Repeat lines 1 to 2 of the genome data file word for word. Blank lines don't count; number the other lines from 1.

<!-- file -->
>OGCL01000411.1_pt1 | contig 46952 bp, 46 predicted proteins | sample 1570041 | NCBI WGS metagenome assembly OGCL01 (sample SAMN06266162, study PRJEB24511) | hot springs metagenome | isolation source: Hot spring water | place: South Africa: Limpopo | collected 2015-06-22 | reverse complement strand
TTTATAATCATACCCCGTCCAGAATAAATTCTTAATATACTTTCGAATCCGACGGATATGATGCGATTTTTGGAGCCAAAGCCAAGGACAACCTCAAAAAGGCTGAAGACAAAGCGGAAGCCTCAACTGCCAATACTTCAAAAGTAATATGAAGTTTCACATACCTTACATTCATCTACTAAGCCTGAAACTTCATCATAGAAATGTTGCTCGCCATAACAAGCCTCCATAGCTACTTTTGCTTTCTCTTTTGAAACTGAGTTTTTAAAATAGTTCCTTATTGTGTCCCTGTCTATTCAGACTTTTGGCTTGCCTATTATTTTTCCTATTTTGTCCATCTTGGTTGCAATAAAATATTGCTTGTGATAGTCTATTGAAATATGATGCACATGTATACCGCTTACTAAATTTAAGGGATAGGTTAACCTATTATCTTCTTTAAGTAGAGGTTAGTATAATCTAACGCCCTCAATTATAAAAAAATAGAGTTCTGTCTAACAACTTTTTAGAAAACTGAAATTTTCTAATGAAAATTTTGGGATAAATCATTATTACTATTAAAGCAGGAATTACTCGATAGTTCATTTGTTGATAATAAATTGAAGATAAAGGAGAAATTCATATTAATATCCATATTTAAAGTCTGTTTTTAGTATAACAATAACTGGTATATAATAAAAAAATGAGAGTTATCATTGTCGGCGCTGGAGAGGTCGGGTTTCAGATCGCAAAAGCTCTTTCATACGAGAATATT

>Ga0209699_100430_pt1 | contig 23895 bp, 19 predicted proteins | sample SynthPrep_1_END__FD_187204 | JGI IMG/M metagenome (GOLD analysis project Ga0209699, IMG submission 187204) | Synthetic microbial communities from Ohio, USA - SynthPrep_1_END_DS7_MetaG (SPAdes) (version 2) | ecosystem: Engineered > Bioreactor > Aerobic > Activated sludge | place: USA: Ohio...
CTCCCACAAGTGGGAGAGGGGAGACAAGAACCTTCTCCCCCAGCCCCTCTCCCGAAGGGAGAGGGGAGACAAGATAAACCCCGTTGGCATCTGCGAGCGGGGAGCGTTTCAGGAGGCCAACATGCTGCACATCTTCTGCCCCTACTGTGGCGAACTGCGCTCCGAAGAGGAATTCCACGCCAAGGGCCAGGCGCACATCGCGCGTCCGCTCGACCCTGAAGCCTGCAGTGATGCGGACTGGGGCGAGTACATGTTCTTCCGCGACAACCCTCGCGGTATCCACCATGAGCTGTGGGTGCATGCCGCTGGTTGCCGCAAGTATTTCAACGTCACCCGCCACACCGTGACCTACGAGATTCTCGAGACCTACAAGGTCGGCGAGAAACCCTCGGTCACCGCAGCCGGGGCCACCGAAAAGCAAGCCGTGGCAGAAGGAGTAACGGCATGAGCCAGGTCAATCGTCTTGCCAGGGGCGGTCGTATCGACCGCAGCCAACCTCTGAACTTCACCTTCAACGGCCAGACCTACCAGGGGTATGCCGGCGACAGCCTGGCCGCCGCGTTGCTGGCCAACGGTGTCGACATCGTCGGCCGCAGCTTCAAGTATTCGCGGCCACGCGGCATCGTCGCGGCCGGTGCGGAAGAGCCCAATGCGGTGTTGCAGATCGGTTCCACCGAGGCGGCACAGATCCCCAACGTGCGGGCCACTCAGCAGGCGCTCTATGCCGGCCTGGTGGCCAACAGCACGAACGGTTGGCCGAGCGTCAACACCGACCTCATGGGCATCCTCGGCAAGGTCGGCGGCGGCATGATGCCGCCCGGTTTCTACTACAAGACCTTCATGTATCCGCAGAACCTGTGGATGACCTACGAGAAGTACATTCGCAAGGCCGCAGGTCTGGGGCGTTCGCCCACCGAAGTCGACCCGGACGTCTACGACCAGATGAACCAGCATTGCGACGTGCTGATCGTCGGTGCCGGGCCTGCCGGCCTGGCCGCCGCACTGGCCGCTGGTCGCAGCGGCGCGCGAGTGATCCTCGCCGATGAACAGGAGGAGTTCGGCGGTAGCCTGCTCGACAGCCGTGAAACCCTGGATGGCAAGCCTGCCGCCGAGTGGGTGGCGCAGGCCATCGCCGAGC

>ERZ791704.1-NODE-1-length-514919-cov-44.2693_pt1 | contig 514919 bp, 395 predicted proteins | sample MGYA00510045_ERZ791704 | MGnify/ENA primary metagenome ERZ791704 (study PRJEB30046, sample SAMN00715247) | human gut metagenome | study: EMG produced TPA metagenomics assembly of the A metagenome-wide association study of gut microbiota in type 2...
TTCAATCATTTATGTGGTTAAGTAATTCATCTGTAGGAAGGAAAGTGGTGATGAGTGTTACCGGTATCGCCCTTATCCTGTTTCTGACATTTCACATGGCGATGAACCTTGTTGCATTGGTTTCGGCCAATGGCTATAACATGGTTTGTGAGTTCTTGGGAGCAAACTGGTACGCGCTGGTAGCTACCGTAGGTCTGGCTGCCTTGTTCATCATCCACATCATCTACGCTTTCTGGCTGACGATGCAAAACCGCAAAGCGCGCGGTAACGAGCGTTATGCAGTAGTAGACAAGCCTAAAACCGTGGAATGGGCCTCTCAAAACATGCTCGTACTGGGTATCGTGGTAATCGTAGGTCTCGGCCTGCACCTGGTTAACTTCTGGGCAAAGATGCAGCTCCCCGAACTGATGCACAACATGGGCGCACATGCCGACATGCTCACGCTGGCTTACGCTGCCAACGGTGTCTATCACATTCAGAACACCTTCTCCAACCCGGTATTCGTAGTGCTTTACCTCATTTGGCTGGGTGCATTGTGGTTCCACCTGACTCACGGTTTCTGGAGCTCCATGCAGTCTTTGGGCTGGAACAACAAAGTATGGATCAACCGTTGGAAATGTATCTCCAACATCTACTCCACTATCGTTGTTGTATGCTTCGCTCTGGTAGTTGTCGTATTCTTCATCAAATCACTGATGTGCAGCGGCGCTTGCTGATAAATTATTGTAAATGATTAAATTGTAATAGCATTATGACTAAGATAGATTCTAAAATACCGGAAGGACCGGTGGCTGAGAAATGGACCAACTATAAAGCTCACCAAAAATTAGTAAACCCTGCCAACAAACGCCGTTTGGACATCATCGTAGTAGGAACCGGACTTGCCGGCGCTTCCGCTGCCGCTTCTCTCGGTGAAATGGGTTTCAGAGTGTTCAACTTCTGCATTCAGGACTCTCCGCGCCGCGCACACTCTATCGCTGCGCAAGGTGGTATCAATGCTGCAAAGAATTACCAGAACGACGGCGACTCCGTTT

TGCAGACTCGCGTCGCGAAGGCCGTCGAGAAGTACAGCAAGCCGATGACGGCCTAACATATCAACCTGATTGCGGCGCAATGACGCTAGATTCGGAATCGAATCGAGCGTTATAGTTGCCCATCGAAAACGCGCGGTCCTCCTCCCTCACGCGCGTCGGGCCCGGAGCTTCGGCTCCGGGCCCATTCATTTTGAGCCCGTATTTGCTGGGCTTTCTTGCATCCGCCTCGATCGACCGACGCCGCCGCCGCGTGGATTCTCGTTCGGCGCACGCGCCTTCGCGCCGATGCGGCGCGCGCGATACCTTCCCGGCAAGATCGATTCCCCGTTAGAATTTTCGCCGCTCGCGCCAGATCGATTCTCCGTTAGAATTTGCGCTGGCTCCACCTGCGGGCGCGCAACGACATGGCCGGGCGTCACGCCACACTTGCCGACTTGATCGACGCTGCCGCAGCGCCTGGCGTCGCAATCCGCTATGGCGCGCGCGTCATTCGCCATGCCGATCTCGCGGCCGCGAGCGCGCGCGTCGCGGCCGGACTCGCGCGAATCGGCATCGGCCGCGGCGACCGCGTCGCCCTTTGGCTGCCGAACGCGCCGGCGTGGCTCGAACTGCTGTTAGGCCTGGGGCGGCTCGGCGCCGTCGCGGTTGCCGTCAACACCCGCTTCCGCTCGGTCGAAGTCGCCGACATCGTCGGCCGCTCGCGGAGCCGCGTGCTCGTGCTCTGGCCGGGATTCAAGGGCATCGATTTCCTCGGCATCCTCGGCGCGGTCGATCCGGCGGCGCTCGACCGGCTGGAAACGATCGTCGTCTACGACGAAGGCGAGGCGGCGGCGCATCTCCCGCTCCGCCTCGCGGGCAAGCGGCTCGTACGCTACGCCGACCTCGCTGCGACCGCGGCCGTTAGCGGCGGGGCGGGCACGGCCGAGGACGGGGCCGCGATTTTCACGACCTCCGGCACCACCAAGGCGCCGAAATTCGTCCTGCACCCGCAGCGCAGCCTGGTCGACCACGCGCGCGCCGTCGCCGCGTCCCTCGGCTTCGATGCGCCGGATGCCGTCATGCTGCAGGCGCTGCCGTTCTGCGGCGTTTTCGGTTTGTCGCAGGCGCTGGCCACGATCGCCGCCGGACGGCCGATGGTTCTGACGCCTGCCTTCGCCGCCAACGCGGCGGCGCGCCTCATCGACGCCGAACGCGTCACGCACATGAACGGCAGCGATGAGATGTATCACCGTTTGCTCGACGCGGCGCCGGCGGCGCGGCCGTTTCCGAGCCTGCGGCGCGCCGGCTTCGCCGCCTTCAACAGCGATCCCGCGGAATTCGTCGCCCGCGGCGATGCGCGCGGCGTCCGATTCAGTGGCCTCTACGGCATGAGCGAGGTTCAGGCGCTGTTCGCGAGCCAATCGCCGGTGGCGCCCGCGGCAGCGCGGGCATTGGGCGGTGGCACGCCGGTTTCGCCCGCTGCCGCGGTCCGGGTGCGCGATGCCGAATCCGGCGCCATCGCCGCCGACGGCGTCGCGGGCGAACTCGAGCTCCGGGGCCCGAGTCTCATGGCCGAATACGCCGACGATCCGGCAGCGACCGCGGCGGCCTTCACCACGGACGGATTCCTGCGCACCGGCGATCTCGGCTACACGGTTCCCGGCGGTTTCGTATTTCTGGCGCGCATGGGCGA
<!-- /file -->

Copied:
>OGCL01000411.1_pt1 | contig 46952 bp, 46 predicted proteins | sample 1570041 | NCBI WGS metagenome assembly OGCL01 (sample SAMN06266162, study PRJEB24511) | hot springs metagenome | isolation source: Hot spring water | place: South Africa: Limpopo | collected 2015-06-22 | reverse complement strand
TTTATAATCATACCCCGTCCAGAATAAATTCTTAATATACTTTCGAATCCGACGGATATGATGCGATTTTTGGAGCCAAAGCCAAGGACAACCTCAAAAAGGCTGAAGACAAAGCGGAAGCCTCAACTGCCAATACTTCAAAAGTAATATGAAGTTTCACATACCTTACATTCATCTACTAAGCCTGAAACTTCATCATAGAAATGTTGCTCGCCATAACAAGCCTCCATAGCTACTTTTGCTTTCTCTTTTGAAACTGAGTTTTTAAAATAGTTCCTTATTGTGTCCCTGTCTATTCAGACTTTTGGCTTGCCTATTATTTTTCCTATTTTGTCCATCTTGGTTGCAATAAAATATTGCTTGTGATAGTCTATTGAAATATGATGCACATGTATACCGCTTACTAAATTTAAGGGATAGGTTAACCTATTATCTTCTTTAAGTAGAGGTTAGTATAATCTAACGCCCTCAATTATAAAAAAATAGAGTTCTGTCTAACAACTTTTTAGAAAACTGAAATTTTCTAATGAAAATTTTGGGATAAATCATTATTACTATTAAAGCAGGAATTACTCGATAGTTCATTTGTTGATAATAAATTGAAGATAAAGGAGAAATTCATATTAATATCCATATTTAAAGTCTGTTTTTAGTATAACAATAACTGGTATATAATAAAAAAATGAGAGTTATCATTGTCGGCGCTGGAGAGGTCGGGTTTCAGATCGCAAAAGCTCTTTCATACGAGAATATT